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How Do You Spell 'Pryor'? New Crossroads Ad Says 'O-B-A-M-A' How Do You Spell 'Pryor'? New Crossroads Ad Says 'O-B-A-M-A'

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How Do You Spell 'Pryor'? New Crossroads Ad Says 'O-B-A-M-A'

American Crossroads also releases poll showing Pryor trailing Republican Tom Cotton by 5 points.

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Sen. Mark Pryor, D-Ark.(Chris Maddaloni/CQ Roll Call)

Americans Crossroads is beginning a major ad buy in Arkansas on Tuesday, spending nearly a half-million dollars on a new TV spot that tells viewers Democratic Sen. Mark Pryor votes just like President Obama.

And just as the Karl Rove-linked super PAC hits the airwaves, it's also releasing an internal poll of its own showing the GOP nominee, Rep. Tom Cotton, with a comfortable 5-point lead over the two-term Democratic incumbent among likely voters. The GOP survey reports the president's approval ratings hovering in the mid-30s—a dangerous level of support for any candidate running in the same party.

 

Collectively, the actions look like an attempt to reassure nervous supporters that Cotton is a clear-cut favorite to win in November after a rocky couple of months for his campaign. Once the GOP's most celebrated recruit of 2014, Cotton has watched a string of public polls this spring show Pryor unexpectedly holding the lead—one by as many as 11 points. Although outwardly still confident, the Republican's aides began acknowledging they had made mistakes in the race's early going.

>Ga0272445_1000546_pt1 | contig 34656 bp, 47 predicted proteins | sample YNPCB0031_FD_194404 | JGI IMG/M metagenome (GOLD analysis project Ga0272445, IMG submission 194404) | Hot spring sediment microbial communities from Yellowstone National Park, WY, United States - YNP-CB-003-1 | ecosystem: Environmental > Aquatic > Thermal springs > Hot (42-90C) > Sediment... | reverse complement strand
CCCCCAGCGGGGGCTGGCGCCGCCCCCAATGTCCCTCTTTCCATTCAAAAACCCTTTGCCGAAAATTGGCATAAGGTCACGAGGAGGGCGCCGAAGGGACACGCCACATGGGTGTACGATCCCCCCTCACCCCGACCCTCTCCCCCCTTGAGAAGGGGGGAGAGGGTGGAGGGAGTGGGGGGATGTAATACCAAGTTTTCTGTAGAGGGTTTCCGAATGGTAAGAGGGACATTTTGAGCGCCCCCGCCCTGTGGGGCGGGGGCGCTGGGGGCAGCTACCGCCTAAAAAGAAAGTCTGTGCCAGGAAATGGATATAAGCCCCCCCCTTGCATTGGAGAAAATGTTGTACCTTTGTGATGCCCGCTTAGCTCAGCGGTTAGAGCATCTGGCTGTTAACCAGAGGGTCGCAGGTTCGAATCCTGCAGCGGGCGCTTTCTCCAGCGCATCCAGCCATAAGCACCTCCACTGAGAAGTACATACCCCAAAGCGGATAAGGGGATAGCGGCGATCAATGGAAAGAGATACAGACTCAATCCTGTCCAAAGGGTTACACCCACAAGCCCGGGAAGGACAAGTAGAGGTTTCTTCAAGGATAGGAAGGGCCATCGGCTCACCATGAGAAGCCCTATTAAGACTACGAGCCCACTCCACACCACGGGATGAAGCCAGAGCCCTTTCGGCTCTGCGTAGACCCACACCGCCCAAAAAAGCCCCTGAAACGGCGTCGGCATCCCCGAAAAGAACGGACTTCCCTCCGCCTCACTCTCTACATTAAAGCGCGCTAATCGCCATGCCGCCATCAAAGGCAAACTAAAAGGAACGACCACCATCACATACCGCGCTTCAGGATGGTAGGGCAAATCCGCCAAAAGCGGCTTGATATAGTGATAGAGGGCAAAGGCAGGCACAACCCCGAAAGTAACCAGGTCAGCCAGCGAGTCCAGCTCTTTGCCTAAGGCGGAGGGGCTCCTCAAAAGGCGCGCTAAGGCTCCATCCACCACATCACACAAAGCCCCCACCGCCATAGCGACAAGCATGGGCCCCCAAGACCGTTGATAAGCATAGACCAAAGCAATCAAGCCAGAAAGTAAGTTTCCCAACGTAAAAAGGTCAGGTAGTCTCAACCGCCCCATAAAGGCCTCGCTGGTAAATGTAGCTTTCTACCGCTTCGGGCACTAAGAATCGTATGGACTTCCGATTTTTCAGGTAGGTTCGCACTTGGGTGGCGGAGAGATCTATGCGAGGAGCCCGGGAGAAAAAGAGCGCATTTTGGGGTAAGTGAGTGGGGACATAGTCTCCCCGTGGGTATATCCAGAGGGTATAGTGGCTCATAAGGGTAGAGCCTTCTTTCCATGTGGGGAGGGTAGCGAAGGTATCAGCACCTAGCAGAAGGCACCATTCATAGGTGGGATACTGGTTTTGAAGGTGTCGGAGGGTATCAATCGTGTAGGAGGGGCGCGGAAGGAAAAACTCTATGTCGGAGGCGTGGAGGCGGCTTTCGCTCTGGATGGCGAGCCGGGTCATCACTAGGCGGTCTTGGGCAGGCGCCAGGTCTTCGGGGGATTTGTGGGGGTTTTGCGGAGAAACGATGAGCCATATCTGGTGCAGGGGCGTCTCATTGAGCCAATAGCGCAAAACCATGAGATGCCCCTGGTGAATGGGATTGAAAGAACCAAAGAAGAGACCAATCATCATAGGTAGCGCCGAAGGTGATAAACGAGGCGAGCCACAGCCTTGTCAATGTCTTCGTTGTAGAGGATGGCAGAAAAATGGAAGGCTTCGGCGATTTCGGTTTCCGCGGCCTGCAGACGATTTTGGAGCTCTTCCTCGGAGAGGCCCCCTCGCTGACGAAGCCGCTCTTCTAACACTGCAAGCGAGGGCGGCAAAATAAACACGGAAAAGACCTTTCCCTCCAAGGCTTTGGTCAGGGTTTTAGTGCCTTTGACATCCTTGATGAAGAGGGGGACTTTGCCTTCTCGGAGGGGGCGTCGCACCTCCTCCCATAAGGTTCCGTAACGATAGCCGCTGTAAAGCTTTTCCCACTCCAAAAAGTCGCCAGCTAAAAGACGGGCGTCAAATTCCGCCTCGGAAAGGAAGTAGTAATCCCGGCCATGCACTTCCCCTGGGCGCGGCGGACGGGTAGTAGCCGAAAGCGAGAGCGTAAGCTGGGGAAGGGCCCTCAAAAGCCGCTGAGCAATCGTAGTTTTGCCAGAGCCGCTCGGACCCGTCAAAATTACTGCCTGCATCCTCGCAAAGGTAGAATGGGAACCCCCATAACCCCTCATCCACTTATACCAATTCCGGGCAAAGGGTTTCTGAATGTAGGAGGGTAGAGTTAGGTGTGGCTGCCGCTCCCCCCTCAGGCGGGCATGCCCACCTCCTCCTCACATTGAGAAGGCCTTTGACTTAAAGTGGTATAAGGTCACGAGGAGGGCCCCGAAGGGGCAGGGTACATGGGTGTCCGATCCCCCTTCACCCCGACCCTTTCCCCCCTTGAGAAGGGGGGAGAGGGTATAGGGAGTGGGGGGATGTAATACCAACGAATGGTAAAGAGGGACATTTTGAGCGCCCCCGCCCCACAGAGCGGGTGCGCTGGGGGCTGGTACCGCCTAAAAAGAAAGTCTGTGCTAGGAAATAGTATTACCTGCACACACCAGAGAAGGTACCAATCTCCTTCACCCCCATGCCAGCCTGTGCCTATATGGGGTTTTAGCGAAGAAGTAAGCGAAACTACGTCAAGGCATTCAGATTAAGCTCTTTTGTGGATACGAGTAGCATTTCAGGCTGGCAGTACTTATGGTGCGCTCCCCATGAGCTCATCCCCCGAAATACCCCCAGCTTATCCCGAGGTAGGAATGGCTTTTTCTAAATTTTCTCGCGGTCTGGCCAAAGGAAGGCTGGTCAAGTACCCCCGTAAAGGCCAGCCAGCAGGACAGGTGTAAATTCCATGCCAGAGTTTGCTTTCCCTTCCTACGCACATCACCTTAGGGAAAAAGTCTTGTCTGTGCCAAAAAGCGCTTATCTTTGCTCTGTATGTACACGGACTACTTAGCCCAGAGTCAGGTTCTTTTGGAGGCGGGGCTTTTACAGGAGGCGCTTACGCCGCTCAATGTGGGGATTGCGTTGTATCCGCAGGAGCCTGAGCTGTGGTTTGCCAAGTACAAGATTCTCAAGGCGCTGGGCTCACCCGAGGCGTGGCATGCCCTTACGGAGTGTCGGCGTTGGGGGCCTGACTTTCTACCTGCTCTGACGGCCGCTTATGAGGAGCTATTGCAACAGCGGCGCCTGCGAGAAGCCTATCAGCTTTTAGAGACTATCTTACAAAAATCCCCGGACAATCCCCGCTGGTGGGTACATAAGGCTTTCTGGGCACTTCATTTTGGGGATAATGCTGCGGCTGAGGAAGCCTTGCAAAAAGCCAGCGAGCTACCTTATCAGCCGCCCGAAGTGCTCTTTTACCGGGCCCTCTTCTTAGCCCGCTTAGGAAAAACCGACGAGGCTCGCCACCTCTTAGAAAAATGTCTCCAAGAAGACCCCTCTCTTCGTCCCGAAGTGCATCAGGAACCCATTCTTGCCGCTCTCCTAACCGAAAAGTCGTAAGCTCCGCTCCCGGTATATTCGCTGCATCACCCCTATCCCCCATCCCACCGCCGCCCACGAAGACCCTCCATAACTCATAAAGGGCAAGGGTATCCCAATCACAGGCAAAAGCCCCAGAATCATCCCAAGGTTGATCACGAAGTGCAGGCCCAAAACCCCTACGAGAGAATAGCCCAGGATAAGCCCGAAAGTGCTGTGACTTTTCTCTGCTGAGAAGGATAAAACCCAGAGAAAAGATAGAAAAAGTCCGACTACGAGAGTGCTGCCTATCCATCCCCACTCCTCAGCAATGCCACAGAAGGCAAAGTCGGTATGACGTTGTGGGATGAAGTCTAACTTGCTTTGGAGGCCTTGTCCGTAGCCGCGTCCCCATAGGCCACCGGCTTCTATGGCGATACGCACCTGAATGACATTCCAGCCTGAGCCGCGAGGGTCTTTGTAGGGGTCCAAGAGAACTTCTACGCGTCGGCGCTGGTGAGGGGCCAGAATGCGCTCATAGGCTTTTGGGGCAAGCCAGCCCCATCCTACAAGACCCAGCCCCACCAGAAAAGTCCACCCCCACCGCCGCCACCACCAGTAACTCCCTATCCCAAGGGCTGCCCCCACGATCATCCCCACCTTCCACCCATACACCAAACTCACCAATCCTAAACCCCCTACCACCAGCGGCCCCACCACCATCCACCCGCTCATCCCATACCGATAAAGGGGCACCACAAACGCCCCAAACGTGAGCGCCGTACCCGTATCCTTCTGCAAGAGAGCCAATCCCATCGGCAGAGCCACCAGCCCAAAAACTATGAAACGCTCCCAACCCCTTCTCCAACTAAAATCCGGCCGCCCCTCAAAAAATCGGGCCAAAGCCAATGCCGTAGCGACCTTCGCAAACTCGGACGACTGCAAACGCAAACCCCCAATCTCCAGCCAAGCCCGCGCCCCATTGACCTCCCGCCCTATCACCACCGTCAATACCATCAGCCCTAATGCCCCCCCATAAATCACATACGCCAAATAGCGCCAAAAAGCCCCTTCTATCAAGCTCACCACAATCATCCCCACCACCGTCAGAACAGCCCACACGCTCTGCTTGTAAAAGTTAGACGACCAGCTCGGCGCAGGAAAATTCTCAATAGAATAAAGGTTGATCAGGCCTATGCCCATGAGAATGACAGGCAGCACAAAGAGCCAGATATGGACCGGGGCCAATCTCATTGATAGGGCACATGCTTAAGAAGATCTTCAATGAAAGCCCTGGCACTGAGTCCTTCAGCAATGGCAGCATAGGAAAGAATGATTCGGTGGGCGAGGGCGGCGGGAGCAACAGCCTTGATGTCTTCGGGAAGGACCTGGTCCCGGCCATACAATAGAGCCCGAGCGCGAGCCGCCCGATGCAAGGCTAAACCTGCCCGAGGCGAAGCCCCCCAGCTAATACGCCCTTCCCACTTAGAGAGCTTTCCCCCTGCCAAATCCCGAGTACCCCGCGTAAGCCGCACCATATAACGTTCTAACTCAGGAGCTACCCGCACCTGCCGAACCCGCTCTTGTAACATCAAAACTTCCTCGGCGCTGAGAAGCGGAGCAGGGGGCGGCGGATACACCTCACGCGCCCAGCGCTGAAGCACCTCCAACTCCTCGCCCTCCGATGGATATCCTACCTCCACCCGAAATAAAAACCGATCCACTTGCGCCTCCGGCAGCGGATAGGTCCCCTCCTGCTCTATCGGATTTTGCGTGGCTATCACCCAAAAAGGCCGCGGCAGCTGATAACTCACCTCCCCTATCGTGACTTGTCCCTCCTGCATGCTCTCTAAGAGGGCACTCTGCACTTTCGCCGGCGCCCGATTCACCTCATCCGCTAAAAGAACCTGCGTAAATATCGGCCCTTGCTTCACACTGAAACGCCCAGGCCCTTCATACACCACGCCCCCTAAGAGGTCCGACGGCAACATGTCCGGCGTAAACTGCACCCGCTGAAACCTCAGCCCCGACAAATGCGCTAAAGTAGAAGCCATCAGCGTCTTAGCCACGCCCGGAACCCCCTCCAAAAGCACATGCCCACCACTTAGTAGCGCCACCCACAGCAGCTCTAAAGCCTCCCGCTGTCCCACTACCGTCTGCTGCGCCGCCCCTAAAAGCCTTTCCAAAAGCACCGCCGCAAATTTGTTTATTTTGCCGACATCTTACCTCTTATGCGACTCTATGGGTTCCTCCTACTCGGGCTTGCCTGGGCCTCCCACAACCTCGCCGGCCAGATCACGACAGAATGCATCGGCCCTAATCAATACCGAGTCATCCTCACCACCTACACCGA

But Cotton still has the advantage of running in a deeply red state and with the help of well-funded outside group allies, who have already spent millions aiding his candidacy. The latest ad, a $440,000 buy spread over one week, revisits an old theme of the campaign: Pryor votes just like the unpopular Obama.

In the spot, a grade-schooler is asked to spell "Pryor" in a kind of mock spelling bee. The child responds by spelling out "O-B-A-M-A," and the judges rule that she was "close enough." (The Scripps National Spelling Bee was held last week.)

 

Crossroads' survey found Obama's approval rating underwater, with 35 percent approving and 62 percent disapproving of his performance. It showed Pryor with a stronger favorability among voters—45 percent approving, 36 percent disapproving versus 40 percent to 36 percent for Cotton—but a generic Republican candidate with a 5-point edge over Pryor, 45 percent to 40 percent.

The poll, conducted from May 27 to May 29 by Public Opinion Strategies, has a margin of error of plus or minus 4.39 percentage points. It surveyed 500 likely voters by landline and cell phone.

In the head-to-head matchup, Cotton leads 46 percent to 41 percent, with 7 percent undecided.

 

"Forty-one percent is a perilous place for an incumbent to find himself, and Mark Pryor is a serious underdog to Tom Cotton in this race," the polling memo from POS read.

The poll also found Republican gubernatorial candidate Asa Hutchinson leading Democrat Mike Ross 48 percent to 42 percent. 

This article appears in the June 4, 2014 edition of NJ Daily.

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